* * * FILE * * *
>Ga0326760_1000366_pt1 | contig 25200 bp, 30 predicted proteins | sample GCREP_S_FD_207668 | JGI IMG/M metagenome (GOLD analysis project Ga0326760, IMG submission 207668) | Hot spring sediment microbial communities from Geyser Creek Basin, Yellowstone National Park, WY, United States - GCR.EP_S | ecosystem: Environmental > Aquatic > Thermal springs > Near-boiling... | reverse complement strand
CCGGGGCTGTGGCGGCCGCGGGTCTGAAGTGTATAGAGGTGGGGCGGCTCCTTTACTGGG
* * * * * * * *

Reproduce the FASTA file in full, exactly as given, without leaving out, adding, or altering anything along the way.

>Ga0326760_1000366_pt1 | contig 25200 bp, 30 predicted proteins | sample GCREP_S_FD_207668 | JGI IMG/M metagenome (GOLD analysis project Ga0326760, IMG submission 207668) | Hot spring sediment microbial communities from Geyser Creek Basin, Yellowstone National Park, WY, United States - GCR.EP_S | ecosystem: Environmental > Aquatic > Thermal springs > Near-boiling... | reverse complement strand
CCGGGGCTGTGGCGGCCGCGGGTCTGAAGTGTATAGAGGTGGGGCGGCTCCTTTACTGGG